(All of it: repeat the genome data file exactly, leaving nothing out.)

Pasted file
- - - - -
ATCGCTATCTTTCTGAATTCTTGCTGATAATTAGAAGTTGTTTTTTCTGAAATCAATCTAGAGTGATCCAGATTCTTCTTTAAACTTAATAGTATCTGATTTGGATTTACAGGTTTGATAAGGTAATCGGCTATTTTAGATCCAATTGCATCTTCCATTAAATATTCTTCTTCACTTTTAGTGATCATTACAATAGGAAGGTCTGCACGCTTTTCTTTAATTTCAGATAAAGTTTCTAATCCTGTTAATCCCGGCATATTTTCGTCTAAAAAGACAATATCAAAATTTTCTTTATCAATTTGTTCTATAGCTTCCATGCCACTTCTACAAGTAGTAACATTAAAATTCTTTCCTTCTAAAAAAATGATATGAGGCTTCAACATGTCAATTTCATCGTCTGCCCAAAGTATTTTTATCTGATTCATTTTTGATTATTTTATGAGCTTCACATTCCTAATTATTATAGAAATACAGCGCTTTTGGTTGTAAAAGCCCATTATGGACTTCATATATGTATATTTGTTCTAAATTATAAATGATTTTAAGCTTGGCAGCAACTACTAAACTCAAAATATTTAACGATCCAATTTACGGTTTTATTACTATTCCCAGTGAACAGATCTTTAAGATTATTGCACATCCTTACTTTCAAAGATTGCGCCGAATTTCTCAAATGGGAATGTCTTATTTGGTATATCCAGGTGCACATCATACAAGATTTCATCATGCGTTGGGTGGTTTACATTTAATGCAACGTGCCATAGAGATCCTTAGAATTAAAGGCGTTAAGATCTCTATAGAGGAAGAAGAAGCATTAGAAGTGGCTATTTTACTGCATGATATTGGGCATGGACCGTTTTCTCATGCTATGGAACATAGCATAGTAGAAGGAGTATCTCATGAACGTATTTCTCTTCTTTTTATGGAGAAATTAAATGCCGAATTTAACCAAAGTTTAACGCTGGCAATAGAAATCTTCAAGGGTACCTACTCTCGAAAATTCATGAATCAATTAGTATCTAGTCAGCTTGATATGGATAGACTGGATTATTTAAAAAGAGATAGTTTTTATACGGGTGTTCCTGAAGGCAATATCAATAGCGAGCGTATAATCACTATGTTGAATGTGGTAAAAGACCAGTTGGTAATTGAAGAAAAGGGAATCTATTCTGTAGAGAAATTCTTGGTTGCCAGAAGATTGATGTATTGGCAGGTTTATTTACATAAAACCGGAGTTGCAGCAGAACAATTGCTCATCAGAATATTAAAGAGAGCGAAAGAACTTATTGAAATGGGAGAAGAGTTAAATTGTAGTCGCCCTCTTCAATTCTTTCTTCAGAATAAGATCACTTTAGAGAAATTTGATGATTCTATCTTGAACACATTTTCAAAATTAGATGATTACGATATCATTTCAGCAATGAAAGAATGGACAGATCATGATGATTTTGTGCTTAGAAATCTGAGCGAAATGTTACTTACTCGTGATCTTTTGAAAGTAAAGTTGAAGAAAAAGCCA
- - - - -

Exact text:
ATCGCTATCTTTCTGAATTCTTGCTGATAATTAGAAGTTGTTTTTTCTGAAATCAATCTAGAGTGATCCAGATTCTTCTTTAAACTTAATAGTATCTGATTTGGATTTACAGGTTTGATAAGGTAATCGGCTATTTTAGATCCAATTGCATCTTCCATTAAATATTCTTCTTCACTTTTAGTGATCATTACAATAGGAAGGTCTGCACGCTTTTCTTTAATTTCAGATAAAGTTTCTAATCCTGTTAATCCCGGCATATTTTCGTCTAAAAAGACAATATCAAAATTTTCTTTATCAATTTGTTCTATAGCTTCCATGCCACTTCTACAAGTAGTAACATTAAAATTCTTTCCTTCTAAAAAAATGATATGAGGCTTCAACATGTCAATTTCATCGTCTGCCCAAAGTATTTTTATCTGATTCATTTTTGATTATTTTATGAGCTTCACATTCCTAATTATTATAGAAATACAGCGCTTTTGGTTGTAAAAGCCCATTATGGACTTCATATATGTATATTTGTTCTAAATTATAAATGATTTTAAGCTTGGCAGCAACTACTAAACTCAAAATATTTAACGATCCAATTTACGGTTTTATTACTATTCCCAGTGAACAGATCTTTAAGATTATTGCACATCCTTACTTTCAAAGATTGCGCCGAATTTCTCAAATGGGAATGTCTTATTTGGTATATCCAGGTGCACATCATACAAGATTTCATCATGCGTTGGGTGGTTTACATTTAATGCAACGTGCCATAGAGATCCTTAGAATTAAAGGCGTTAAGATCTCTATAGAGGAAGAAGAAGCATTAGAAGTGGCTATTTTACTGCATGATATTGGGCATGGACCGTTTTCTCATGCTATGGAACATAGCATAGTAGAAGGAGTATCTCATGAACGTATTTCTCTTCTTTTTATGGAGAAATTAAATGCCGAATTTAACCAAAGTTTAACGCTGGCAATAGAAATCTTCAAGGGTACCTACTCTCGAAAATTCATGAATCAATTAGTATCTAGTCAGCTTGATATGGATAGACTGGATTATTTAAAAAGAGATAGTTTTTATACGGGTGTTCCTGAAGGCAATATCAATAGCGAGCGTATAATCACTATGTTGAATGTGGTAAAAGACCAGTTGGTAATTGAAGAAAAGGGAATCTATTCTGTAGAGAAATTCTTGGTTGCCAGAAGATTGATGTATTGGCAGGTTTATTTACATAAAACCGGAGTTGCAGCAGAACAATTGCTCATCAGAATATTAAAGAGAGCGAAAGAACTTATTGAAATGGGAGAAGAGTTAAATTGTAGTCGCCCTCTTCAATTCTTTCTTCAGAATAAGATCACTTTAGAGAAATTTGATGATTCTATCTTGAACACATTTTCAAAATTAGATGATTACGATATCATTTCAGCAATGAAAGAATGGACAGATCATGATGATTTTGTGCTTAGAAATCTGAGCGAAATGTTACTTACTCGTGATCTTTTGAAAGTAAAGTTGAAGAAAAAGCCA